Papua New Guinea: Volcano Erupts Again In Mount Ulawun, Residents Flee

Rest of the World News

Residents of Kokopo in Papua New Guinea, who had recently returned to their abodes, evacuated their homes as the volatile Ulawun volcano erupted again.

Written By Kunal Gaurav | Mumbai | Updated On:
Papua New Guinea

Residents of Kokopo in Papua New Guinea evacuated their homes as the volatile Ulawun volcano erupted on October 1. The residents had recently returned to their abode after they had to evacuate in June as lava and ash shot up from Mount Ulawun. The highest mountain in the Bismarck Archipelago sent a column of red lava up into the sky on Tuesday. According to Rabaul Volcano Observatory, the seismic activity started on Monday afternoon leading to eruption at around 4.30 am the next day.

Read: Indonesia Volcano: Moment Of Mount Tangkuban Perahu Erupting Caught On Camera In Explosive Video

Evacuation after the previous eruption

While the majority of the people affected by the previous volcanic eruption remained at evacuation centres, people who had returned to tend to their homes were evacuated again. In June this year, Prime Minister of Indonesia had ordered military despatch to assess the situation and assist in the ground. According to media reports, as many as 13,000 people were displaced due to the massive eruption while around 1,000 people lost their homes to it.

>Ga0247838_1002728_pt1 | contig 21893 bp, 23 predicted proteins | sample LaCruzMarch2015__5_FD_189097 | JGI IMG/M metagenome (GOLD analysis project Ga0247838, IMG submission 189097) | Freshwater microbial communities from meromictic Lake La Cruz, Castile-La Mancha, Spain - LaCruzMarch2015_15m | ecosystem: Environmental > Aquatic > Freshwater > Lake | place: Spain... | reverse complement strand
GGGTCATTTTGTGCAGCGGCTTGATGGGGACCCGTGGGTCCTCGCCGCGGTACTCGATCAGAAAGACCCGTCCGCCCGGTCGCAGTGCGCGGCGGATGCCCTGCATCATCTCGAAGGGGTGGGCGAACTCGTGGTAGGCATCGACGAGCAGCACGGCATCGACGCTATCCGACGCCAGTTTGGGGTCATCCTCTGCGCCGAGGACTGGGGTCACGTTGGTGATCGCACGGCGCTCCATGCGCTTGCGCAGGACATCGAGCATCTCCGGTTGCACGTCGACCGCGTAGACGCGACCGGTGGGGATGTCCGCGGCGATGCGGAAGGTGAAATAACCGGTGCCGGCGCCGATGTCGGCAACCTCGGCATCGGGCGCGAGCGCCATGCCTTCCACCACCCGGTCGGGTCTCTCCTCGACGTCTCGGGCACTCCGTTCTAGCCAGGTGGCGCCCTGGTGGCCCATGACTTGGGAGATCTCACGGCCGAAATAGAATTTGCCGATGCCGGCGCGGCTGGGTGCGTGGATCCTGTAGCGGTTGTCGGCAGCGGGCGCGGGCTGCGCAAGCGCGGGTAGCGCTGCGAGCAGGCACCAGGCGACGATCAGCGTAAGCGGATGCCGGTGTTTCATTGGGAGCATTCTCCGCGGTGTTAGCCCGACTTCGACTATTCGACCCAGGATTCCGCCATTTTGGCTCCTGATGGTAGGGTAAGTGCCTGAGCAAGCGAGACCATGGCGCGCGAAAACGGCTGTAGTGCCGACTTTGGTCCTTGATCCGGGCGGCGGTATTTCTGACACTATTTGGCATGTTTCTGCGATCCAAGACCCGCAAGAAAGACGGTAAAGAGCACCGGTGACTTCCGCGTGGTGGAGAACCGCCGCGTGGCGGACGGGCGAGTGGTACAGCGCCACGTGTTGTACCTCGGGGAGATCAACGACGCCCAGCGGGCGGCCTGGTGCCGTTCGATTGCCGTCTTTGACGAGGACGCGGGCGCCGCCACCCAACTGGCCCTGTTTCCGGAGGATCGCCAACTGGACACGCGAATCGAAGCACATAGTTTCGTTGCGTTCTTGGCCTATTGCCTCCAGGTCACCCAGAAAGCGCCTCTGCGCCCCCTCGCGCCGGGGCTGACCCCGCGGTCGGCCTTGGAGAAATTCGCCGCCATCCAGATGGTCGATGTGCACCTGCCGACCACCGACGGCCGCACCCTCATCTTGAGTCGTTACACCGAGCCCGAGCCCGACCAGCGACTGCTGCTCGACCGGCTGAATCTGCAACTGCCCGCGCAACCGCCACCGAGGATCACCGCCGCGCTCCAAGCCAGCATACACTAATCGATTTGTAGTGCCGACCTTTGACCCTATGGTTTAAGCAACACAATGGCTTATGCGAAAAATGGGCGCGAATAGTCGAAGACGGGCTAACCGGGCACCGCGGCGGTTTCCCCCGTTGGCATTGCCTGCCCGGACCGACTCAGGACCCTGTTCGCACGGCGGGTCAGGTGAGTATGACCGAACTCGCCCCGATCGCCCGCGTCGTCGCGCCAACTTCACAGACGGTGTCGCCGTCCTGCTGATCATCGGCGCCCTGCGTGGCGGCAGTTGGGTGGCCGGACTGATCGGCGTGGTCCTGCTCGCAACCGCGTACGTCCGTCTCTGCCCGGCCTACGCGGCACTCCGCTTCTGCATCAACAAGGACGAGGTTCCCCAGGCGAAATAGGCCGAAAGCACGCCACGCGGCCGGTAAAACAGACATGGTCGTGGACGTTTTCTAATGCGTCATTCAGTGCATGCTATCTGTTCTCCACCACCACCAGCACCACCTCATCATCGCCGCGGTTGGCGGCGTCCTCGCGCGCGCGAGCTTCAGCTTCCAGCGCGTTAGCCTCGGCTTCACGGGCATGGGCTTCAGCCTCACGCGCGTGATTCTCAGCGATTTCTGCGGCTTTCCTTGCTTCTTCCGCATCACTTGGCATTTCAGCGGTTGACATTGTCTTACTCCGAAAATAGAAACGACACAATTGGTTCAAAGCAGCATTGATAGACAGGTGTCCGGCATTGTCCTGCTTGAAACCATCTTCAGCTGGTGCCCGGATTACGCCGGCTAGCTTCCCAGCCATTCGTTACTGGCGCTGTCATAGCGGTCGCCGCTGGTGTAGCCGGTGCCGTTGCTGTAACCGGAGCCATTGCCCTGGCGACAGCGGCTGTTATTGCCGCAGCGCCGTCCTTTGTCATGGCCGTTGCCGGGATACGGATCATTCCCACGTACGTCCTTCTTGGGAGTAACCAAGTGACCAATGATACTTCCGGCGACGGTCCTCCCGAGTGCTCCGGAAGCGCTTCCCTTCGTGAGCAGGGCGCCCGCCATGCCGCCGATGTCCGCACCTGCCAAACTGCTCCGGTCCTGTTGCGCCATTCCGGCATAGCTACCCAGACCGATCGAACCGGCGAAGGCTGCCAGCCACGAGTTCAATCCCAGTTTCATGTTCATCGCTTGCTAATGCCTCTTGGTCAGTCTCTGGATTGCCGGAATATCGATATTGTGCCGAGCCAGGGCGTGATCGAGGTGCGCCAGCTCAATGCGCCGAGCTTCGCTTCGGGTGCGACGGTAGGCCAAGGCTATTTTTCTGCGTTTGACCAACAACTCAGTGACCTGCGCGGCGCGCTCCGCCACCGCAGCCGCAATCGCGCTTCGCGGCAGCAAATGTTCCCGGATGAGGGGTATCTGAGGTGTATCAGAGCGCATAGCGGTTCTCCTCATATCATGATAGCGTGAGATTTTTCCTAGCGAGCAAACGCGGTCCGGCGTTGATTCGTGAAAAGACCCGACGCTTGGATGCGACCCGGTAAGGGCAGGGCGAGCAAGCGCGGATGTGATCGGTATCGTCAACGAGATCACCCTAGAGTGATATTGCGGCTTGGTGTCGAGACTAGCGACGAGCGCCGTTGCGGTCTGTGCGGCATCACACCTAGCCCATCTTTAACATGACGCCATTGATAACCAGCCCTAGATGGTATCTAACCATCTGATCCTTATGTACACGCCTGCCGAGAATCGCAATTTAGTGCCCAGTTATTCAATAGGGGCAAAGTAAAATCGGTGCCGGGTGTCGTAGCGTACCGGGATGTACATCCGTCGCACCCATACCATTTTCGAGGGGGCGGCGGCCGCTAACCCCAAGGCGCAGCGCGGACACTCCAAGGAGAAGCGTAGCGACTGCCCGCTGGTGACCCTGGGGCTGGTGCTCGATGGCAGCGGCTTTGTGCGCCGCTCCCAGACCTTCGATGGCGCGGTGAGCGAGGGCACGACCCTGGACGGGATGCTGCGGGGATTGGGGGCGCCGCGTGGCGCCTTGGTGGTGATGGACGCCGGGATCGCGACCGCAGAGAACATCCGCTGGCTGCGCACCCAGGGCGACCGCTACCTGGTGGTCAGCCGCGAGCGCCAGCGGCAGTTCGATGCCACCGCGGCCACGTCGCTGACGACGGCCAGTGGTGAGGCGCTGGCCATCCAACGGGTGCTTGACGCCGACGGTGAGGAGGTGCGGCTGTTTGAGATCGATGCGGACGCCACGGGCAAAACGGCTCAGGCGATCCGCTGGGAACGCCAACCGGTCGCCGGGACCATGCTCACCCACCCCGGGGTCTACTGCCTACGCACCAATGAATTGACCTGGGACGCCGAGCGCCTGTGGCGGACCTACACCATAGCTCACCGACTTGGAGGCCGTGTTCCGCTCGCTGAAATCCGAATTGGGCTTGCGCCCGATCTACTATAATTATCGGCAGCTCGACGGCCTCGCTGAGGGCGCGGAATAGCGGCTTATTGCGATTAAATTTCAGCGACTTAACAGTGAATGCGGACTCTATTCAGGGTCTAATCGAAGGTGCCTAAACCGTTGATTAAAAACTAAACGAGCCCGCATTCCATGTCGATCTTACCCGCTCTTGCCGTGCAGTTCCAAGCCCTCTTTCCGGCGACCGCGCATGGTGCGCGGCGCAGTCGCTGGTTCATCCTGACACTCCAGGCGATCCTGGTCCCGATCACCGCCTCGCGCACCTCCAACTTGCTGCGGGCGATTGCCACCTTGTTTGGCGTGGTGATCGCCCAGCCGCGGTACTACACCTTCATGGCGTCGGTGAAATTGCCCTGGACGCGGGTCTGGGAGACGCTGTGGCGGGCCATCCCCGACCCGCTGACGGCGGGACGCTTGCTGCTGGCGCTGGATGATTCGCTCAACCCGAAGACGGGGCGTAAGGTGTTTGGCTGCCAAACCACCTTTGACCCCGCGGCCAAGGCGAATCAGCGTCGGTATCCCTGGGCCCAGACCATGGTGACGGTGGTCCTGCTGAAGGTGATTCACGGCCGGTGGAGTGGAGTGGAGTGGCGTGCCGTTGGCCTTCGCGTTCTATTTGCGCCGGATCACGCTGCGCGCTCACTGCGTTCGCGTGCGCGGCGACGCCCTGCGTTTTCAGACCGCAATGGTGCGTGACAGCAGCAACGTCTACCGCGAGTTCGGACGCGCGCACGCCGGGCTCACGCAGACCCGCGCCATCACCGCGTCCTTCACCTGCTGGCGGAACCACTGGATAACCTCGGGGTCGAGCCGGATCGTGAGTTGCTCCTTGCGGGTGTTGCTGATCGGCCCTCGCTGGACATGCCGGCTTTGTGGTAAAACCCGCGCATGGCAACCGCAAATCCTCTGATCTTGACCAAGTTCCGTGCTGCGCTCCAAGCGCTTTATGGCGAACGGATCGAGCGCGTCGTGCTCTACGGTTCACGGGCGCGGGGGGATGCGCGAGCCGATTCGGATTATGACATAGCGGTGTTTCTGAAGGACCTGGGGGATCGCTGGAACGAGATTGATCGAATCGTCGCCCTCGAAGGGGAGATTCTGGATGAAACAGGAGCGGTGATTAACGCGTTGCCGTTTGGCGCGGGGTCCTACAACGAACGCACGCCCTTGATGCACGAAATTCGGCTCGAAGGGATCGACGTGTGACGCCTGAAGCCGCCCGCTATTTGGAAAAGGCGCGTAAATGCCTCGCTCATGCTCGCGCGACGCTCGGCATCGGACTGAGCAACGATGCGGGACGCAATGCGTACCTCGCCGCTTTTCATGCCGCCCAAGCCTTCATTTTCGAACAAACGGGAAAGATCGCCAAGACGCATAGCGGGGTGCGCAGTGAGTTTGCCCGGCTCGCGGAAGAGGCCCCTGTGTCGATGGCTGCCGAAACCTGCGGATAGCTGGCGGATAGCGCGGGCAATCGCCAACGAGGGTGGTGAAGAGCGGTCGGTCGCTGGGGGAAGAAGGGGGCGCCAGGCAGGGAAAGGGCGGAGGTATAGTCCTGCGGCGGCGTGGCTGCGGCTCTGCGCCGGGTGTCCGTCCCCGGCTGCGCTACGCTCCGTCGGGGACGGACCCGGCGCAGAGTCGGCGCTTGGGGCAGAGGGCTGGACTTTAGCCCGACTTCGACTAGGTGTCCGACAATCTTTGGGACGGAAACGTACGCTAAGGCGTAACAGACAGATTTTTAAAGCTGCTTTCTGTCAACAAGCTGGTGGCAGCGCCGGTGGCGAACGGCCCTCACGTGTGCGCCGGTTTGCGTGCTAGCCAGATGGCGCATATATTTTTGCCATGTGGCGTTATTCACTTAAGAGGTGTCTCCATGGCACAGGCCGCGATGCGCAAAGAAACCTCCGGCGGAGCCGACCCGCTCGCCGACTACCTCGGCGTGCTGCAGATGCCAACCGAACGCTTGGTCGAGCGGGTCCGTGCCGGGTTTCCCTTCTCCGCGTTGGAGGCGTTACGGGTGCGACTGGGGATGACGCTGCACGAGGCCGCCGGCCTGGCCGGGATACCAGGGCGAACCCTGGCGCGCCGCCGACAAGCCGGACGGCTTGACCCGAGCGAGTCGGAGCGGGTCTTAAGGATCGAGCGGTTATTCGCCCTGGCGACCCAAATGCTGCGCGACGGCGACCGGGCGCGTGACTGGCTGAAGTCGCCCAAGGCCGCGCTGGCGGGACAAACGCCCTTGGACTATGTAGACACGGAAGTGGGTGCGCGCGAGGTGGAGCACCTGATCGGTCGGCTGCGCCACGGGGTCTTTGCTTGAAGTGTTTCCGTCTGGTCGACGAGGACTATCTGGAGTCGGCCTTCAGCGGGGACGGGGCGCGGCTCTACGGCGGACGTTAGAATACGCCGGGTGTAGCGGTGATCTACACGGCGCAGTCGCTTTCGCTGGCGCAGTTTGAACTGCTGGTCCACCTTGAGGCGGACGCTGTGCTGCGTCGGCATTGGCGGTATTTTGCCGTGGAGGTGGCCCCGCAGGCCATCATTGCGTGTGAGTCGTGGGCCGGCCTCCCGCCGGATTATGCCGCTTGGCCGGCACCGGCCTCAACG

Read: STUNNING: Astronauts Capture Visuals Of Volcano Raikoke's Eruption After Remaining Dormant For 100 Years

Highway cut-off and airport covered with ash

The previous evacuation saw many difficulties as the nearest airport was covered with around 3 centimeters of ash. The lava had also cut-off the main highway in the north which created further problem during evacuation. Despite being listed as one of the 16 ‘Decade Volcanoes’, thousands of people have been living in its shadow. The high-ash content can cause serious breathing problems, eye and skin irritation. 

Read: INCREDIBLE: Man Falls 70 Feet Into A Volcano While Trying To Get A Better Look, Survives

Decade volcanoes

The ‘Decade Volcanoes’ list, identified by the International Association of Volcanology and Chemistry of the Earth's Interior (IAVCEI), made for research purpose as they are volatile and known for violent eruptions. The aim of the program is to reduce the severity of natural disasters by achieving a better understanding of the volcanoes and the dangers they possess. Avachinsky-Koryaksky, Colima, Galeras, Mauna Loa, Mount Etna, Mount Merapi, Mount Nyiragongo, Mount Rainier, Mount Vesuvius, Mount Unzen, Sakurajima, Santa María, Santorini, Taal Volcano, Teide, and Ulawun are the sixteen Decade Volcanoes. It has achieved a number of successes since its inception in mitigating disasters.

Read: Satellite Images Show Collapse Of Indonesian Island Volcano

By 2030, 40% Indians will not have access to drinking water